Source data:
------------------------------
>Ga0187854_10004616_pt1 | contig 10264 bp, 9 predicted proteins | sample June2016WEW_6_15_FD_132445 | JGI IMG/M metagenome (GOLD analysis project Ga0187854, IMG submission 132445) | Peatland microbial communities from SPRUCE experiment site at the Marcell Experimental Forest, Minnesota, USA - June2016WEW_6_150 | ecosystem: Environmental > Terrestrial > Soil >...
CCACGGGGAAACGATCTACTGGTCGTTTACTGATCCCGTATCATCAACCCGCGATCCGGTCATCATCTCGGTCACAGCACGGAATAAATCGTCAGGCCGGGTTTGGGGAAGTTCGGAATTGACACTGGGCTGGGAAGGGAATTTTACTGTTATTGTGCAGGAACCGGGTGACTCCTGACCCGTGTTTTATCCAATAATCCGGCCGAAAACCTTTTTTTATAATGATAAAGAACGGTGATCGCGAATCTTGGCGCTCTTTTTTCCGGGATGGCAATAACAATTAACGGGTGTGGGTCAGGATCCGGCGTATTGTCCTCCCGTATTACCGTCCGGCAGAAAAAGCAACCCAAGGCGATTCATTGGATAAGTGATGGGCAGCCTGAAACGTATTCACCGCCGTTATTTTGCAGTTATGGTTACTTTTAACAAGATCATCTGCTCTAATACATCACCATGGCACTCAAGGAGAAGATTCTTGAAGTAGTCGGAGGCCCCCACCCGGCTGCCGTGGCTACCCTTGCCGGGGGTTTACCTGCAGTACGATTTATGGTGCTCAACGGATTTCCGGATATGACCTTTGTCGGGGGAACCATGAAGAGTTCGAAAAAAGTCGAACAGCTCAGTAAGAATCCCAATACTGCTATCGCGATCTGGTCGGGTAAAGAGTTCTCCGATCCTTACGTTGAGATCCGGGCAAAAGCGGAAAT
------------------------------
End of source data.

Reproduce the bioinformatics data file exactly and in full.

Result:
>Ga0187854_10004616_pt1 | contig 10264 bp, 9 predicted proteins | sample June2016WEW_6_15_FD_132445 | JGI IMG/M metagenome (GOLD analysis project Ga0187854, IMG submission 132445) | Peatland microbial communities from SPRUCE experiment site at the Marcell Experimental Forest, Minnesota, USA - June2016WEW_6_150 | ecosystem: Environmental > Terrestrial > Soil >...
CCACGGGGAAACGATCTACTGGTCGTTTACTGATCCCGTATCATCAACCCGCGATCCGGTCATCATCTCGGTCACAGCACGGAATAAATCGTCAGGCCGGGTTTGGGGAAGTTCGGAATTGACACTGGGCTGGGAAGGGAATTTTACTGTTATTGTGCAGGAACCGGGTGACTCCTGACCCGTGTTTTATCCAATAATCCGGCCGAAAACCTTTTTTTATAATGATAAAGAACGGTGATCGCGAATCTTGGCGCTCTTTTTTCCGGGATGGCAATAACAATTAACGGGTGTGGGTCAGGATCCGGCGTATTGTCCTCCCGTATTACCGTCCGGCAGAAAAAGCAACCCAAGGCGATTCATTGGATAAGTGATGGGCAGCCTGAAACGTATTCACCGCCGTTATTTTGCAGTTATGGTTACTTTTAACAAGATCATCTGCTCTAATACATCACCATGGCACTCAAGGAGAAGATTCTTGAAGTAGTCGGAGGCCCCCACCCGGCTGCCGTGGCTACCCTTGCCGGGGGTTTACCTGCAGTACGATTTATGGTGCTCAACGGATTTCCGGATATGACCTTTGTCGGGGGAACCATGAAGAGTTCGAAAAAAGTCGAACAGCTCAGTAAGAATCCCAATACTGCTATCGCGATCTGGTCGGGTAAAGAGTTCTCCGATCCTTACGTTGAGATCCGGGCAAAAGCGGAAAT